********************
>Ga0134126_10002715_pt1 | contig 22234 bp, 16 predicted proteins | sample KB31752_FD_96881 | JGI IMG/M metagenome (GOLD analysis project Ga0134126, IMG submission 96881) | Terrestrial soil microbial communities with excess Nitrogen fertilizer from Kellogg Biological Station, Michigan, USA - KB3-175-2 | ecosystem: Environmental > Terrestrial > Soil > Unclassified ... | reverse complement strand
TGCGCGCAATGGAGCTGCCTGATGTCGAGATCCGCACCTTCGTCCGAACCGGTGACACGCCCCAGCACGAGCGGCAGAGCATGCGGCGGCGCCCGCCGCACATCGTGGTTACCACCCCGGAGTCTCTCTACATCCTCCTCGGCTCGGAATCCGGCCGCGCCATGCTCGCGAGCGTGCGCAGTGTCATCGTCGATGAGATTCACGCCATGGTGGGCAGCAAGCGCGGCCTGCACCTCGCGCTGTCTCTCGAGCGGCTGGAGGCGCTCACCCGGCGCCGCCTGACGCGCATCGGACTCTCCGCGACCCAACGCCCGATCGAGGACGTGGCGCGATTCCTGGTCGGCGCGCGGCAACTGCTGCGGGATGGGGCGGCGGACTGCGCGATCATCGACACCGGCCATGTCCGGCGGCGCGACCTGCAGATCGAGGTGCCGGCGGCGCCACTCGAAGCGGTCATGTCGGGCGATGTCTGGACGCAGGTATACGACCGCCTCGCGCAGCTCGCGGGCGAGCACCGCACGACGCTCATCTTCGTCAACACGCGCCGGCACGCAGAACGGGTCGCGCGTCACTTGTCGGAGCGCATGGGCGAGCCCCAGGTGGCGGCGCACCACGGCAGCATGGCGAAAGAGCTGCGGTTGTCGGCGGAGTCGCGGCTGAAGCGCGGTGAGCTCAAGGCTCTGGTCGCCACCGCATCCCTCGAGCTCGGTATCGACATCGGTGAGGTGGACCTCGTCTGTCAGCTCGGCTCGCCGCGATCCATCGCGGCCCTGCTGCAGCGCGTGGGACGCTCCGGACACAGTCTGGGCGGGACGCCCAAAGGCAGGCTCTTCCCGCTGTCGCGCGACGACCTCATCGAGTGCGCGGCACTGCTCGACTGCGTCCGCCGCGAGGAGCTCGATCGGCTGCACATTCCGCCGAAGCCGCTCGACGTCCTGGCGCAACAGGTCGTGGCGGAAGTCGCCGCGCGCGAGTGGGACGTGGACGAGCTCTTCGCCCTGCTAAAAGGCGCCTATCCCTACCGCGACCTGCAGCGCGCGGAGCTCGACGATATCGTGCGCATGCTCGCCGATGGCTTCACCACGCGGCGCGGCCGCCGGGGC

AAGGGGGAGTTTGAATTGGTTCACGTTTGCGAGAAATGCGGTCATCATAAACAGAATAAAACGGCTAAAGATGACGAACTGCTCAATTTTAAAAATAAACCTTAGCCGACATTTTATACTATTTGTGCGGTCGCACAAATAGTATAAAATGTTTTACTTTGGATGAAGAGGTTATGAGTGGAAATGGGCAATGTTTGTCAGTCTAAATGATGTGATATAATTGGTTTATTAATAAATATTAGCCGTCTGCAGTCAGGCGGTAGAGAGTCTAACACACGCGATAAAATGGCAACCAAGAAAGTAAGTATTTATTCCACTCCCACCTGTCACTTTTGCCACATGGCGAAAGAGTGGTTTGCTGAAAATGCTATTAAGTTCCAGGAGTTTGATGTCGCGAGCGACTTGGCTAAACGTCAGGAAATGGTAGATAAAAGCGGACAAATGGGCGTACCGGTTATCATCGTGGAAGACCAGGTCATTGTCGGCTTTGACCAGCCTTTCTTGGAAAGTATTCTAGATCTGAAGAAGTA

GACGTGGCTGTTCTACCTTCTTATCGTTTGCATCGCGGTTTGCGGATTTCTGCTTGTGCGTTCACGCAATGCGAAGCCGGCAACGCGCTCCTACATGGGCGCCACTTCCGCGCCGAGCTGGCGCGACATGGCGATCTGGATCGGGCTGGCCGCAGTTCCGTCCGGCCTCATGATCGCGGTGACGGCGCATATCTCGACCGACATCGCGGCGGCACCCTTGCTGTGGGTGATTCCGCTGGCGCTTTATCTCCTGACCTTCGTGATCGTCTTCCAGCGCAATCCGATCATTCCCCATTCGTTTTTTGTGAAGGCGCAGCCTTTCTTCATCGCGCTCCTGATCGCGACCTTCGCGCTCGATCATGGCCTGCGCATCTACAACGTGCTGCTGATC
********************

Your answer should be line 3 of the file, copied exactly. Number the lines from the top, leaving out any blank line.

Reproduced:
AAGGGGGAGTTTGAATTGGTTCACGTTTGCGAGAAATGCGGTCATCATAAACAGAATAAAACGGCTAAAGATGACGAACTGCTCAATTTTAAAAATAAACCTTAGCCGACATTTTATACTATTTGTGCGGTCGCACAAATAGTATAAAATGTTTTACTTTGGATGAAGAGGTTATGAGTGGAAATGGGCAATGTTTGTCAGTCTAAATGATGTGATATAATTGGTTTATTAATAAATATTAGCCGTCTGCAGTCAGGCGGTAGAGAGTCTAACACACGCGATAAAATGGCAACCAAGAAAGTAAGTATTTATTCCACTCCCACCTGTCACTTTTGCCACATGGCGAAAGAGTGGTTTGCTGAAAATGCTATTAAGTTCCAGGAGTTTGATGTCGCGAGCGACTTGGCTAAACGTCAGGAAATGGTAGATAAAAGCGGACAAATGGGCGTACCGGTTATCATCGTGGAAGACCAGGTCATTGTCGGCTTTGACCAGCCTTTCTTGGAAAGTATTCTAGATCTGAAGAAGTA